Another great feat of Turkish engineering became fully operational in February 2013: the Deriner Dam on the Çoruh River in northeastern Turkey. The 720 m long x 249 m high double curved arch dam required over 3.5 million m3 of concrete. It is one of the largest in Europe and the sixth highest in the world. The heart of the giant project is an underground hydroelectric power plant whose four giant turbines can generate 2100 GW/h, the equivalent annual consumption of a large city.

Energy: from importer to exporter

Paramount to Turkey’s future ambitions is the plan to turn from a net importer to a net exporter of energy. The country’s energy consumption has almost doubled over the past ten years from 130 billion kWh to 240 billion kWh. The rate of demand growth for natural gas and electricity is topped only by China! Turkey imported more than US$60 billion in energy last year. The Prime Minister confirmed that the country was importing 72% of the country’s energy requirements and that demand will double in the next decade. His response is to build three nuclear power stations: “Once these are ready we’ll need less than a third of our current natural gas imports. That will reduce our gas bill by US$7.2 billion, and open up the potential to export energy”.

The Russian State Atomic Energy Corporation Rosatom and ZAO Atomstroyexport have been preparing to build the first nuclear plant in Mersin Province on the Mediterranean coast. It is expected to start supplying some of the final 4.8 GW by 2019. In May of this year, Japan’s Mitsubishi Heavy Industries Ltd and Areva SA of France signed a US$22 billion agreement with the government to build the second nuclear plant in Sinop province on the Black Sea coast. Construction will begin in 2017.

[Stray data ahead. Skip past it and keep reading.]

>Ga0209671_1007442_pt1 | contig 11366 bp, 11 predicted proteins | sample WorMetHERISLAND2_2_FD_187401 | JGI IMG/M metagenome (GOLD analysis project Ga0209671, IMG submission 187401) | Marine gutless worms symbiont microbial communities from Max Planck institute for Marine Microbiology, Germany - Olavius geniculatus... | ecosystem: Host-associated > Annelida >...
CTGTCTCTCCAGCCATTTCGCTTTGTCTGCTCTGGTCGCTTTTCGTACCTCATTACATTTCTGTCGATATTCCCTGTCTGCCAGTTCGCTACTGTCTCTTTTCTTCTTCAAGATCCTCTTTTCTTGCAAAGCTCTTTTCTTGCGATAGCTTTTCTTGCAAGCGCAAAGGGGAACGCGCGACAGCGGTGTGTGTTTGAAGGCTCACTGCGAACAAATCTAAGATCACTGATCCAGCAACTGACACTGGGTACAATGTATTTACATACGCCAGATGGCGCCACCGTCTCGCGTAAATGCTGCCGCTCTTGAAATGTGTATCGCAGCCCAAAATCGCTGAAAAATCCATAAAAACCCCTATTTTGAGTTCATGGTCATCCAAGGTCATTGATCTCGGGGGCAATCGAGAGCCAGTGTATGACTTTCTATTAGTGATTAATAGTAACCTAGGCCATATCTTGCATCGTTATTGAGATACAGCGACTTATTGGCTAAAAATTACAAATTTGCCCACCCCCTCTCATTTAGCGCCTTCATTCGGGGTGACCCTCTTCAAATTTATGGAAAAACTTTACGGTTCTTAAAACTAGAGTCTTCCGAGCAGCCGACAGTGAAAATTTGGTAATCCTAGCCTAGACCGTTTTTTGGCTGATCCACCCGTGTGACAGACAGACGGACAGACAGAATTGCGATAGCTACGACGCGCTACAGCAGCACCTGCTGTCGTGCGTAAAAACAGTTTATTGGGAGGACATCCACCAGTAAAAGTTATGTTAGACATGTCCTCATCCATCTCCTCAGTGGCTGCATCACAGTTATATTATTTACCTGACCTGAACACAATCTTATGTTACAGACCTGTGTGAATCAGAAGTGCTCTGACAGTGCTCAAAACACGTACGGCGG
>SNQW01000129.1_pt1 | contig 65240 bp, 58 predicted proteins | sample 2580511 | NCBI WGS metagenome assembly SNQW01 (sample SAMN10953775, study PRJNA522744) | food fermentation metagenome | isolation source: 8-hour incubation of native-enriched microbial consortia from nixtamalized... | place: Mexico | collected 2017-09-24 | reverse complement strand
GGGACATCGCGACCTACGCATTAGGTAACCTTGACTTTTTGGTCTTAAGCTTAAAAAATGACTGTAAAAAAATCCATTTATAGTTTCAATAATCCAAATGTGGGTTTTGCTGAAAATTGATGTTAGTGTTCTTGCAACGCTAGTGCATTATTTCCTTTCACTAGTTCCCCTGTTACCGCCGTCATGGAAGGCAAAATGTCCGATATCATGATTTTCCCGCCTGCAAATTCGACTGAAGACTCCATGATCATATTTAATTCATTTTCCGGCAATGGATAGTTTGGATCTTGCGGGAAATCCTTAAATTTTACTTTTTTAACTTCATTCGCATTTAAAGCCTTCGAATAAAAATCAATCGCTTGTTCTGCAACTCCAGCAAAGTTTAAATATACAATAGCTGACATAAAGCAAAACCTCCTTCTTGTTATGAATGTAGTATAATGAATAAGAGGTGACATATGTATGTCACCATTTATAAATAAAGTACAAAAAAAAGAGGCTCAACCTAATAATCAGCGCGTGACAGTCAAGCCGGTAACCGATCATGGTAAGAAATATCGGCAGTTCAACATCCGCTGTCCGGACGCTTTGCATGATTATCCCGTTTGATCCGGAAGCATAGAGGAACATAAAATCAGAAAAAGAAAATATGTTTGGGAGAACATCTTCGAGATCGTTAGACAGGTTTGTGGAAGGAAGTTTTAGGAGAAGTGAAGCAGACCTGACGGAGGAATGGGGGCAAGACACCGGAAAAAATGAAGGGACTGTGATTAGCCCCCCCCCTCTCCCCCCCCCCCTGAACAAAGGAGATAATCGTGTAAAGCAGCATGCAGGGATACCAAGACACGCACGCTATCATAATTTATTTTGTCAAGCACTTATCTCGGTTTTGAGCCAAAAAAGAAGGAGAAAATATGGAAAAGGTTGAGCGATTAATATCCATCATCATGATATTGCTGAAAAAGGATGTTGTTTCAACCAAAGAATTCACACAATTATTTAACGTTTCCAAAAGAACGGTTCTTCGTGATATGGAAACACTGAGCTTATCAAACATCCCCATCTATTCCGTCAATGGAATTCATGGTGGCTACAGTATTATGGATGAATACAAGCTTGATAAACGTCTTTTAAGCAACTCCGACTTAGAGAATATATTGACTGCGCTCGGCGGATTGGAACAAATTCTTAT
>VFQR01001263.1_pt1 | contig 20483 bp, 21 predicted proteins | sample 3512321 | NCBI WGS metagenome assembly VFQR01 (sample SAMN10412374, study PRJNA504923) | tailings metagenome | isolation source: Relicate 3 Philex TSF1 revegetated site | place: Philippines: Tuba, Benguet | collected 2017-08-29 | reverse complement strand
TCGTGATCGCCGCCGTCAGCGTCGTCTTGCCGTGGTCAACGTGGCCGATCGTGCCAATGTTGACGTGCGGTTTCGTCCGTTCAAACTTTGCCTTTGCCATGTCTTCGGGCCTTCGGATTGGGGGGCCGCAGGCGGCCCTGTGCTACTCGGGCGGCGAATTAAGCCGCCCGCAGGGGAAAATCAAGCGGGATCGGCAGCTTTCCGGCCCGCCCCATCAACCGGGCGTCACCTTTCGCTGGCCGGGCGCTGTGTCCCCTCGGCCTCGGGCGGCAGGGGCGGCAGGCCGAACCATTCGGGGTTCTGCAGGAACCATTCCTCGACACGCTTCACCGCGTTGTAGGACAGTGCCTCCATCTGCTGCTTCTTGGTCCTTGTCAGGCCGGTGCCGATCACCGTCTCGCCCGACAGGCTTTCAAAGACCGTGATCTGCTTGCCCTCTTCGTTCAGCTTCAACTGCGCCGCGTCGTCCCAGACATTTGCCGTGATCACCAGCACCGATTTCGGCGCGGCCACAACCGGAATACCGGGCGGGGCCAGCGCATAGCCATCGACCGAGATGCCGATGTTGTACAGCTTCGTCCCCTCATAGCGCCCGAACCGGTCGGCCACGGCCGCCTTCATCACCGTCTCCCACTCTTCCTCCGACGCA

On renewables, Turkey’s biggest wind farm was opened in the north western province of Balikesir in May. The investment of €153 million was made possible by the joint effort of E.ON and Sabanci Holding. It is designed to produce 500 kWh of electricity each year to cover the demand of an estimated 170 000 households. While this use of renewables is encouraging, “there is simply not enough investment in this type of energy,” said Energy Minister Yildez. “We have to produce double the amount of electricity we are producing now. That’s why the planned nuclear plants are so important”.

Written by Paul Maxwell-Cook. This is an abridged version of the full article, which appeared in the December 2013 issue of World Cement. Subscribers can view the full article by logging in.

Read the article online at: https://www.worldcement.com/europe-cis/26112013/turkey_towards_2023_part_three_infrastructure_and_energy_plans_429/


 

Embed article link: (copy the HTML code below):